Looking back on the SGA Senate elections

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Alex Zimmer

Florida Southern College announced the results of the Student Government Association (SGA) Senate elections on Sept. 16th. 

On any college campus, students will express concerns with anything from class size to parking to food served in the cafeteria. There will always be concern with things that affect the everyday life of the student body.

While anyone can complain, only a percentage of people will take the initiative to actually address the issues students have with campus operations. SGA is the place to be if you seek to make real change happen on the Florida Southern campus. 

“We have a lot of power when it comes to making effective change on campus,” Arjeet Tipirneni, SGA president said. “If you want to make a difference, this is the best way of getting your voice heard.”

This power to make an impact is what drives dozens of students to run for the Executive Board and Senate of SGA. Senators represent particular demographics, including Greek affiliates, athletes, honor students, and members of the student body by class.

Senators seek to represent the wants and needs of their constituents to the administration and make their voices heard. This year, 620 Florida Southern College students took to the virtual polls over the course of four days to vote for their 2019-2020 Senate representatives, electing students to represent the diverse facets of the student body. Voter turnout was up 100 votes from the previous year’s election.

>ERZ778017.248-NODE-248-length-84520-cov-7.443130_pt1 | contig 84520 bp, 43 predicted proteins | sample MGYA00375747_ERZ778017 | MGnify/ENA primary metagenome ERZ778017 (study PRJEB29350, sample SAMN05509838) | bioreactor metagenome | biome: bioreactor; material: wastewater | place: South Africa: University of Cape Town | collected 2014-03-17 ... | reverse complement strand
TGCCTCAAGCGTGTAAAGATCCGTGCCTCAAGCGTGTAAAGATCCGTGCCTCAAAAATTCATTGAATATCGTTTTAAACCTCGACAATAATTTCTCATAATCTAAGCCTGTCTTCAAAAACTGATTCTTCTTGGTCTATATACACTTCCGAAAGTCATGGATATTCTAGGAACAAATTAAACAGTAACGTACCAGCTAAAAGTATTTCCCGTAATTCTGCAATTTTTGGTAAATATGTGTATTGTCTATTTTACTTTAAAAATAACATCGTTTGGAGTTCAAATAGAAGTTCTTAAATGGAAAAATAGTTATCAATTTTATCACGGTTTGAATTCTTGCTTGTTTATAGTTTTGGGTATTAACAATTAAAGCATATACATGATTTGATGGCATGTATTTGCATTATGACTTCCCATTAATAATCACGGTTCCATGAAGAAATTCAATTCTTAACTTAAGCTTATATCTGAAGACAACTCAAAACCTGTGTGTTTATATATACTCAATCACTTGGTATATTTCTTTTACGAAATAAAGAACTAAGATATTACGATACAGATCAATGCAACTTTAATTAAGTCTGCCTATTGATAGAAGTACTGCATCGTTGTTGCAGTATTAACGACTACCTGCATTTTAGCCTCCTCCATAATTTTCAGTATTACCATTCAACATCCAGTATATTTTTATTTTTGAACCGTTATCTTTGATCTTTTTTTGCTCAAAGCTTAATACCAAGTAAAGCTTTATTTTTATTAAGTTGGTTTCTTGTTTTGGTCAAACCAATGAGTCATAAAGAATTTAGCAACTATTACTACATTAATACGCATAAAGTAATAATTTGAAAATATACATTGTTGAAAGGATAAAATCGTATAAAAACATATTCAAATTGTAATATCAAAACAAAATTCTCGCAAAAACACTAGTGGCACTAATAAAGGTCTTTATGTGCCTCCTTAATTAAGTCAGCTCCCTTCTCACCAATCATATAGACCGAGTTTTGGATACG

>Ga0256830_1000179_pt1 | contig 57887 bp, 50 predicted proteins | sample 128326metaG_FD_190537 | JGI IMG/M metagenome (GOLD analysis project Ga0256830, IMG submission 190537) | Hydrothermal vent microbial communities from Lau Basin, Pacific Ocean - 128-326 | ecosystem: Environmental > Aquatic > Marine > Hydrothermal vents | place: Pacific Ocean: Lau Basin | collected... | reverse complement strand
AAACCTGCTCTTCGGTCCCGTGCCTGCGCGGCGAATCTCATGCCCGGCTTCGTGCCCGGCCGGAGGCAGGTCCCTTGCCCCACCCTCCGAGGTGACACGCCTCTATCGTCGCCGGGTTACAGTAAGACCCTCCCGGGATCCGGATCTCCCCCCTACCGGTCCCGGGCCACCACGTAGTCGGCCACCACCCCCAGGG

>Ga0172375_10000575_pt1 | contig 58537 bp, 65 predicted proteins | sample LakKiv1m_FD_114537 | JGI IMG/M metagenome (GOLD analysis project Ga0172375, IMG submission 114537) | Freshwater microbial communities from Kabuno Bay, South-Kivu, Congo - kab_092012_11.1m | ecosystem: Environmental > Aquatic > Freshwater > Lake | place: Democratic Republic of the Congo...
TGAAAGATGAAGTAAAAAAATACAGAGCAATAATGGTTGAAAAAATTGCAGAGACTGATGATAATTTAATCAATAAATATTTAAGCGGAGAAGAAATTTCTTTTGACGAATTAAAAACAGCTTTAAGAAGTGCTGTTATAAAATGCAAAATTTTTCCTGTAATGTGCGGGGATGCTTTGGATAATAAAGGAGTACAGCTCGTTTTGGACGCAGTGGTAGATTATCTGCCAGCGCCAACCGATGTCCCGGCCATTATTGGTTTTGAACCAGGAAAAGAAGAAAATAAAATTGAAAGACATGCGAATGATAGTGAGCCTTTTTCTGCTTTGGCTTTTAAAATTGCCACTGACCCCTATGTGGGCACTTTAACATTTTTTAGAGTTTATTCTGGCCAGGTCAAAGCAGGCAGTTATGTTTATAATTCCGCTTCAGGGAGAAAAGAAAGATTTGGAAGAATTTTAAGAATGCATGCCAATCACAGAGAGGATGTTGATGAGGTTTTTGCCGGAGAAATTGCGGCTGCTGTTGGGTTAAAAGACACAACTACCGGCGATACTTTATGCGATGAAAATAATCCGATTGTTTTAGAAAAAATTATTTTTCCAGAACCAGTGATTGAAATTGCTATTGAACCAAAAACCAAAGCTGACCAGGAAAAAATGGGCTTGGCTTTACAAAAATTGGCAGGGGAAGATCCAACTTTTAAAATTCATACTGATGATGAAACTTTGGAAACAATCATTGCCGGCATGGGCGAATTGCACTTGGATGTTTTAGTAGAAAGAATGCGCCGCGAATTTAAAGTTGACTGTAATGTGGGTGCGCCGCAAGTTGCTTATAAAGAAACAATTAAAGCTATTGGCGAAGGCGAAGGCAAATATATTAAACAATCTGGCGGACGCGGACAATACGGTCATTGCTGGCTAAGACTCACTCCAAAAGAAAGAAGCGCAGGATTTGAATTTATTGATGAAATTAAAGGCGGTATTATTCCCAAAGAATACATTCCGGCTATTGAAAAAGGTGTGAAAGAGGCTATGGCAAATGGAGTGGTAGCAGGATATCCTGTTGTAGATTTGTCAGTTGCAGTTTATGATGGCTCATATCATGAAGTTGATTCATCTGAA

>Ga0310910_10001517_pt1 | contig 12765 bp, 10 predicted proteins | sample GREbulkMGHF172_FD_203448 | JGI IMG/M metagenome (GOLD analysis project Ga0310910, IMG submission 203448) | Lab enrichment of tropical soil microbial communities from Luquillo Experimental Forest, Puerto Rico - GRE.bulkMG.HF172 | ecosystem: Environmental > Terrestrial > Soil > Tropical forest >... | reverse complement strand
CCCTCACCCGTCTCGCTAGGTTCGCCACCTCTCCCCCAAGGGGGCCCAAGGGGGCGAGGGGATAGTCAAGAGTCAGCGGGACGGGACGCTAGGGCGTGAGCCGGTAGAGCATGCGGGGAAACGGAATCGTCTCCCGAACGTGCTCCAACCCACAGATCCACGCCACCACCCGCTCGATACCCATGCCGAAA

“This was the most competitive SGA election in recent memory,” said Tipirneni. “Just for the four First-Year [Senator] positions, we had 27 freshmen running.” 

One of the four new First-Year Senators is freshman political science major Logan Buffa. Buffa looks forward to making the Florida Southern campus more accessible, more sustainable, and more enjoyable for everyone who attends and visits the Florida Southern College campus. Buffa is one of 36 new senators who were elected over the four day voting period. 

Due to the highly competitive nature of the election this year, student candidates engaged in rigorous campaigning around campus. This included posters to be hung around classrooms and buildings and social media flyers being shared. Witty slogans were thrown around and names were written in chalk across the sidewalks of the campus. Some candidate teams even created campaign t-shirts for themselves and their friends to wear around campus.

As in every election, name recognition is an incredibly impactful campaign tool.  SGA encouraged students to get involved in the election process by handing out donuts and ‘I Voted!’ stickers for everyone who could confirm they had voted.

“Campaigning was some of the most fun I’ve had on campus thus far,” Buffa said. “It was really cool to be able to meet new people and learn what issues matter to the students of our campus.” 

Moving forward, SGA plans to organize the Senate body to be more involved and more focused to successfully create and execute solutions to problems facing the students of Florida Southern College. 

“[We] have the opportunity to bridge the gap between students and the administration and make consequential change to student life and the campus itself,” Tipirneni said. 

 

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